YOU ARE HERE: LAT HomeCollections


Mind-bending visions

Mushrooms are everywhere. Benches won't stay put. Perceptions are getting shaken up. It's 'Ecstasy,' an exhibition influenced by

October 02, 2005|Suzanne Muchnic | Times Staff Writer

"ECSTASY: In and About Altered States." An exhibition named for the psychedelic drug favored by ravers. Lots of mind-bending artworks, including a room with giant mushrooms spinning upside down on the ceiling, a gallery furnished with benches that slide across the floor and a strobe-lighted curtain of falling water that looks like a screen of static crystals.

Paul Schimmel is at it again, and he thinks he's onto something.

"People are going to love this show," he said. "There's great art in it, and it's going to blow their minds."

Schimmel has organized dozens of exhibitions during his 15-year tenure as chief curator of the Museum of Contemporary Art. As head of a freewheeling curatorial team, he takes on artists' retrospectives and art historical investigations, while his colleagues pursue similarly challenging projects. But every so often he comes up with something really big -- a multiartist theme show so provocative and ambitious that it can't be ignored.

First came "Helter Skelter: L.A. Art in the 1990s," a 1992 exhibition focusing on the dark side of contemporary life. With a title that recalled the Charles Manson murders and artworks that expanded upon "a dominant myth of L.A. as a haven for cultism of all kinds," as the curator put it, the show packed in a young crowd and grabbed lots of attention in the media.

"Out of Actions: Between Performance and the Object, 1949-1979," a landmark historical survey presented in 1998, tracked the work of about 150 artists and collectives for whom public performances and the creative process were far more important than well-crafted objects. "Public Offerings," in 2001, explored the phenomenon of youthful creative energy in an overheated art world where stars are created before they leave art school.

And now there's "Ecstasy," opening next Sunday at the Geffen Contemporary in Little Tokyo -- and reopening the building, shuttered for renovations since January. Budgeted in "the high six figures," Schimmel said, and better known in art circles as "The Drug Show" or, more pointedly, "Paul's Drug Show," it will fill 60,000 square feet of exhibition space with installations, paintings, sculptures, videos and photographs by 30 artists from Los Angeles to Helsinki, Finland, and Tokyo. Some of the artists' works represent altered states of mind that they have experienced under the influence of drugs or hypnosis; others simulate those experiences in works that explore heightened consciousness and play with viewers' perceptions.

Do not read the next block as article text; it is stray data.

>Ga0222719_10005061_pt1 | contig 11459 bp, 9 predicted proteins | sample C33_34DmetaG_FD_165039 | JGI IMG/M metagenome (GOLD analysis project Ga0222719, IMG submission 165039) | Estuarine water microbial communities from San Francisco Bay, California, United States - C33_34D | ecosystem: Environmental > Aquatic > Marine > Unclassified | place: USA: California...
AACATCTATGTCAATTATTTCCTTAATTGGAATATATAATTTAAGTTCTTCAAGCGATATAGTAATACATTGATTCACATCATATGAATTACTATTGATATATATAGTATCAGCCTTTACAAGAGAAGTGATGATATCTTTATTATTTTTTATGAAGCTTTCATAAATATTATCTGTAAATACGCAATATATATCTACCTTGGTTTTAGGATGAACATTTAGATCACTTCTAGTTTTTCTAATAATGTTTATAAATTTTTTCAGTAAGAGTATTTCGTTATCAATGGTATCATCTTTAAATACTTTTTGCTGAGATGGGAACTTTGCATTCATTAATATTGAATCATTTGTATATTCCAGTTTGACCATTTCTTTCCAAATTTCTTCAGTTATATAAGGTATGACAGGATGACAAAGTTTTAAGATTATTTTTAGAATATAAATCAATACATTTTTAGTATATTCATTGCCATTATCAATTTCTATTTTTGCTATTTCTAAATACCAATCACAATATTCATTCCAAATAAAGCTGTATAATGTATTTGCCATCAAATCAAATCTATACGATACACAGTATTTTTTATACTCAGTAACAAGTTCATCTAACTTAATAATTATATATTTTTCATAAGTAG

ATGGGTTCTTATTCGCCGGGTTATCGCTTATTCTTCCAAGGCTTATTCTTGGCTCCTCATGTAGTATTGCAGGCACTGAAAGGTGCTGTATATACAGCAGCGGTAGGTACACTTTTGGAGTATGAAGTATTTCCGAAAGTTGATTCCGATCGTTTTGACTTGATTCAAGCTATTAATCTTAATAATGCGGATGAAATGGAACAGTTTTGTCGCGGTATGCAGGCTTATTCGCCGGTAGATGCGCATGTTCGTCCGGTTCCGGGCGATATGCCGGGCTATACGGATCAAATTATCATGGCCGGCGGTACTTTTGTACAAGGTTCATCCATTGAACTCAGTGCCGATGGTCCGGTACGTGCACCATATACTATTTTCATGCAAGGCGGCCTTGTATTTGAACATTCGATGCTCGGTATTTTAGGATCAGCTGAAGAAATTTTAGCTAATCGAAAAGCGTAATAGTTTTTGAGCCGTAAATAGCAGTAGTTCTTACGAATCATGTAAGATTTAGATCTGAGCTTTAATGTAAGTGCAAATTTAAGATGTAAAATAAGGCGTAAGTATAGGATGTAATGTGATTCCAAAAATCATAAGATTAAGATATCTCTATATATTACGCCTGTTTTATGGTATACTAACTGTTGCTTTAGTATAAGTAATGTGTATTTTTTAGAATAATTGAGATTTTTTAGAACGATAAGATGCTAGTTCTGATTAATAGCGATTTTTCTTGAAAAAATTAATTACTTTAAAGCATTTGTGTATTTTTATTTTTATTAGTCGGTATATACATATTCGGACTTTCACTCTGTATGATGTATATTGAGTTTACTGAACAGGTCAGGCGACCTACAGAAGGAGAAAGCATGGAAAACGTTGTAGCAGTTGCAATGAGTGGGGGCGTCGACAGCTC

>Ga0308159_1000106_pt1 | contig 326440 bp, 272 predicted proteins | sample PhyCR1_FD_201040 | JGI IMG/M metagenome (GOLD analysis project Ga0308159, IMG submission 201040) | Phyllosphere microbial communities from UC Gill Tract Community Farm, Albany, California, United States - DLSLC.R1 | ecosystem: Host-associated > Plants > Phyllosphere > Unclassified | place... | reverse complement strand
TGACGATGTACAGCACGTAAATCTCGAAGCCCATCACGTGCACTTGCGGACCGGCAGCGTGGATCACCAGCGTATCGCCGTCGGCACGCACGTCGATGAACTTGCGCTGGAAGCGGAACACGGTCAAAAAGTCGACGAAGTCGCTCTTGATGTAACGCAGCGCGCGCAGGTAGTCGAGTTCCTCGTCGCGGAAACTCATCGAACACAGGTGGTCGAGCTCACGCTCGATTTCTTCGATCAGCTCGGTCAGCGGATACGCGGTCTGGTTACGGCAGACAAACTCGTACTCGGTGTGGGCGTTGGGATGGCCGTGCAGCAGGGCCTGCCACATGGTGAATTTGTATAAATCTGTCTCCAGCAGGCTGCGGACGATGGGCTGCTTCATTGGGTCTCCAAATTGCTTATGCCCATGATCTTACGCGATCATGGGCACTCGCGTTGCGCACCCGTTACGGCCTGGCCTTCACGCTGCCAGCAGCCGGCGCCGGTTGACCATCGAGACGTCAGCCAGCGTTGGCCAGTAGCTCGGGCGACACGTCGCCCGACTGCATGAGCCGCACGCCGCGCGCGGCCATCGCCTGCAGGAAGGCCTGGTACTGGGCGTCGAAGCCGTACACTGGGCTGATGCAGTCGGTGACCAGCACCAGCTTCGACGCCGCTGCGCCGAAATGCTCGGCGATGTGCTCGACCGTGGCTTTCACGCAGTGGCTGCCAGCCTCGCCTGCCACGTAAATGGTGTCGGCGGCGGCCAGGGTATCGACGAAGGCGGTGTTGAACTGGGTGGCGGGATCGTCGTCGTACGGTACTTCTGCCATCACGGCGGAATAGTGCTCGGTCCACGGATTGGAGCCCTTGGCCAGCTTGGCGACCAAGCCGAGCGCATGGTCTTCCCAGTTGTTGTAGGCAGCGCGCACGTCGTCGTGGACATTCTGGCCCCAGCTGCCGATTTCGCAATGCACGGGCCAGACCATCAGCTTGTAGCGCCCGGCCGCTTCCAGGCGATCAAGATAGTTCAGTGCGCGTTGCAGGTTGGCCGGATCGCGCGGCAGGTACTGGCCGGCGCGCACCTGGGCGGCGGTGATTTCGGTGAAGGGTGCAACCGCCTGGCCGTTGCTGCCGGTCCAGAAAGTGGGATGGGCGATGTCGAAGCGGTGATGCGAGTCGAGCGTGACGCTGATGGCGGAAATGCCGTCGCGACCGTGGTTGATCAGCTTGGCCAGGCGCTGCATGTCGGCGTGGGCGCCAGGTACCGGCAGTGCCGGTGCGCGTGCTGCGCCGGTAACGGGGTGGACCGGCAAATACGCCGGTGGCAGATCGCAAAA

"This is not pharmacology. This is art," Schimmel said, looking over photographs of the work during an interview in his office with project coordinator Gloria Sutton. But the exhibition acknowledges drug culture's role in the creation of art much more directly than is usual in the halls of high culture.

"Narcotourism," a series of printed text panels and postcards by Francis Alys, a Belgian artist who lives in Mexico City, tracks his experience of walking around Copenhagen under the influence of a different narcotic on each day of a weeklong visit. "Halcion Sleep," a 26-minute video by Canadian artist Rodney Graham, documents his rainy night ride through Vancouver, Canada, in the back seat of a car after taking a sleeping pill.

"It's a metaphor for time-based, often highly reductive, early video that kind of puts you to sleep," Schimmel said of Graham's work. "You are supposed to drift off with him. It's a very funny thing. As he is falling asleep, the lights of the city are beginning to get brighter. Things run rather counter."

Modernist precedents

ALL the works in "Ecstasy" were made during the last 17 years, but the show is grounded in early 20th century Modernist precedents. Utopian idealists, including Russian painter Kasimir Malevich and Dutch painter Piet Mondrian, were interested in the concept of art as a transcendent experience in a social realm, Schimmel said. Later movements, including Surrealism, Light and Space art and experiential performance and installation, expanded upon the idea.

Still, Schimmel didn't conceive of "Ecstasy" as a historical survey.

"Most things start because you are looking at something else," he said, reflecting on the origin of the exhibition. "In the latter part of the '90s, I was working with Charlie Ray and Sigmar Polke. In each of their oeuvres there were very important pieces that had to do with trying to find an equivalency between a state of mind and a work of art."

Ray, a Los Angeles-based artist, is represented in the show by a simple wood table holding ordinary objects that rotate at an almost imperceptibly slow speed and a life-size photographic portrait depicting the artist under the influence of LSD. The image is mounted in a convex frame and hung on a convex wall in an installation meant to tweak viewers' spatial perceptions. Polke, a German artist not in "Ecstasy," has investigated mind-altering drugs as a creative tool, photographed an opium den in Pakistan and made images of psychotropic mushrooms.

Los Angeles Times Articles